NSF and NIH Open Grant Proposals to Public Inspection

It is not prudent to wait until an NSF or NIH grant is awarded to start thinking about patent protection. The NSF has launched an Awards Abstract database. The searchable fields include a descriptive abstract, institution, principal investigator and grant number. The NIH equivalent is CRISP, Computer Retrieval of Information on Scientific Projects. With the information retrieved, grant proposals can be obtained through Freedom Of Information Act requests.

This is analogous to the graduate thesis cases such as In re Hall, 781 F.2d 897, 228 USPQ 453 (Fed. Cir. 1986) where a doctoral thesis indexed and available to the public in a university library was deemed a printed publication. Public accessibility was considered the touchstone in determining when a reference constitutes a printed publication bar under 35 U.S.C.102(b). In re Hall, 781 F.2d at 898-99, citing In re Bayer, 568 F.2d 1357, 1359, 196 USPQ 670, 673 (CCPA 1978) and In re Wyer, 655 F.2d 221, 224, 210 USPQ 790, 792 (CCPA 1981). Accessibility is required, at least to the public interested in the art, to disclosure sufficient for one examining the reference to make the claimed invention without further research or experimentation. In re Hall, 781 F.2d at 899, citing In re Donohue, 766 F.2d 531, 533, 226 USPQ 619, 621 (Fed.Cir.1985); In re Bayer, 568 F.2d at 1361, 196 USPQ at 674; and In re Wyer, 655 F.2d at 226-27, 210 USPQ at 794-95.

NSF and NIH grant proposals become available the day information sufficient to support a FOIA request that is posted to the NSF Awards Abstract database or to CRISP. Interested members of the public are able to obtain copies of grant proposals, which may lay out how to make and use what ultimately becomes a claimed invention. As a rule, the information is not posted until after the award is granted. The objective is not to lay open pending proposals to criticism from the academic community at large, but to permit the general public to learn how their tax dollars are being spent on basic research.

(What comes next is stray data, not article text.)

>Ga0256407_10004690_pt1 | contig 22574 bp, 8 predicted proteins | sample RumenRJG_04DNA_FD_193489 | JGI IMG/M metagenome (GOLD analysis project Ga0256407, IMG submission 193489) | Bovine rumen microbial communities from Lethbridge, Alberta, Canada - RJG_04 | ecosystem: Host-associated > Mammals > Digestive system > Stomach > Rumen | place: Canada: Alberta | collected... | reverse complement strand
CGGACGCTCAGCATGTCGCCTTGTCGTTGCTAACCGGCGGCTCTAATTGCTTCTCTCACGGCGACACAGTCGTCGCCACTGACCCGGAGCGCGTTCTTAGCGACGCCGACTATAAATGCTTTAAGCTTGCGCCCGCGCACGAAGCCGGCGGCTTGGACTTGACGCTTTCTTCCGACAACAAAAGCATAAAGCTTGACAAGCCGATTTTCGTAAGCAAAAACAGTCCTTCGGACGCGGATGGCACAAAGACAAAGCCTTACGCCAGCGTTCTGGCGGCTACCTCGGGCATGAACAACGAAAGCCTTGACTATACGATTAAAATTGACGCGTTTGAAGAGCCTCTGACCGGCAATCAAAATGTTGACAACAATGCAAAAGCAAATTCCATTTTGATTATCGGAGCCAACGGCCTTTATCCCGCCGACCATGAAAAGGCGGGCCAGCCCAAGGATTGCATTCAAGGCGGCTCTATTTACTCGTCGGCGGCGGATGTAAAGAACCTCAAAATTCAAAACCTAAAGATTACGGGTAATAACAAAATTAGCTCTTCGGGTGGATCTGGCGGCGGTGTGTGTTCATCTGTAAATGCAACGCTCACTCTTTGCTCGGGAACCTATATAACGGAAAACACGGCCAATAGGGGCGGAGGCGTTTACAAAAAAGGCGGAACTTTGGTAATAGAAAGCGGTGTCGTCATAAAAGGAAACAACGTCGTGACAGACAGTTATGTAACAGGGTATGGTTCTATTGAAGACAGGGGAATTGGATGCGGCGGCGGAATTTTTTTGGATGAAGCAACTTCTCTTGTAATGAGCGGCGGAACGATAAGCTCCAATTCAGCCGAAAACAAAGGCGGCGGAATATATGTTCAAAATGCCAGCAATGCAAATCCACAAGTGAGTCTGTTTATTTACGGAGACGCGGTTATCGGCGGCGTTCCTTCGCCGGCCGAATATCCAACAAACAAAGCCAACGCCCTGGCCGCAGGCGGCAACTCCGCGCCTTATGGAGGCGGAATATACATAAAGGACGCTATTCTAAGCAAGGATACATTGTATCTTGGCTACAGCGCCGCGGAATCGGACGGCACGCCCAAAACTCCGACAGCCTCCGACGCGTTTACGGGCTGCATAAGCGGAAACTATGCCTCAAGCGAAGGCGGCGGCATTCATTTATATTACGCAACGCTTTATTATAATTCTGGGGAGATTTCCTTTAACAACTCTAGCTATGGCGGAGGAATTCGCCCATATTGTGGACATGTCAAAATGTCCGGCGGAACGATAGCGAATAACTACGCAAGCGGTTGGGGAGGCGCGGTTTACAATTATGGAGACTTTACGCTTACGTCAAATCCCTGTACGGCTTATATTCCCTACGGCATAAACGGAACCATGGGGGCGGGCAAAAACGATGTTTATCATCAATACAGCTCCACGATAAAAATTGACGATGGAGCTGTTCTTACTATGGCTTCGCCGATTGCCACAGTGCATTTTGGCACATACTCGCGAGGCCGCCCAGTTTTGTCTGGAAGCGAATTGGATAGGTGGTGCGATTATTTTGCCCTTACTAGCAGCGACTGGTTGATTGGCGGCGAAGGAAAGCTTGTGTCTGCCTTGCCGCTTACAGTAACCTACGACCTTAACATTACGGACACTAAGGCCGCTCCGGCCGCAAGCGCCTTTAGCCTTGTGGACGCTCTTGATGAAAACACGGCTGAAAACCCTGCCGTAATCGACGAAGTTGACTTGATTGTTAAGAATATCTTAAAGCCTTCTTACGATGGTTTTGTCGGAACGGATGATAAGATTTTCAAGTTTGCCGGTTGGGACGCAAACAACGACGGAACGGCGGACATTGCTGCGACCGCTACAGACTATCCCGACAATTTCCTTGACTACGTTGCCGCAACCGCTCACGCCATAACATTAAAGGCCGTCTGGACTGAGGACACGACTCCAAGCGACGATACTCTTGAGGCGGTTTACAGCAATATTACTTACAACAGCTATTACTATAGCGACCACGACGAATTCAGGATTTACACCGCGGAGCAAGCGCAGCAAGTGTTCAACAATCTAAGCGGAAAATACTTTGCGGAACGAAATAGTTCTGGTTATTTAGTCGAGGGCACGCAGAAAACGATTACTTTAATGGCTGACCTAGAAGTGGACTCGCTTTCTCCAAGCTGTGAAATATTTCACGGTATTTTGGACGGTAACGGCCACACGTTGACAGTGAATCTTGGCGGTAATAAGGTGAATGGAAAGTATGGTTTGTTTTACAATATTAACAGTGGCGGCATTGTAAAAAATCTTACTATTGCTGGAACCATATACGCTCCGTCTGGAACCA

When does this happen? In the NSF Awards Abstract database, one of the searchable fields is "Initial Amendment Date," which falls between the award date and the start date for a grant. In a telephone call to an employee responsible for Policy at the NSF Division of Institutional and Award Support, we learned that awarded grants are posted to the database on the day of or the day after the "Initial Amendment Date." When in doubt, call an NSF Policy employee at the Division of Institutional and Award Support. The posting date for NIH grants may be similarly investigated.

As for accessibility, whether a grant proposal contains a sufficient disclosure is debatable. But ask yourself whether you want to defend a patent's validity by arguing to a lay jury that an inventor took hundreds of thousands if not millions of taxpayer dollars with only a vague explanation of what he or she intended to do with it.

What is the practical impact? For a patent application based on NSF- or NIH-supported research, a prudent practitioner should check the NSF Awards Abstract or CRISP database before making domestic or international patent filing decisions. And before launching a costly search and assessment of the validity or enforceability of a patent covering NSF- or NIH-supported research, whether as part of a due diligence investigation or in advance of litigation, the second step (after first confirming that maintenance fees were paid) should be a search of the NSF Awards Abstract database or CRISP, the results of which may obviate or significantly curtail the need for further investigation.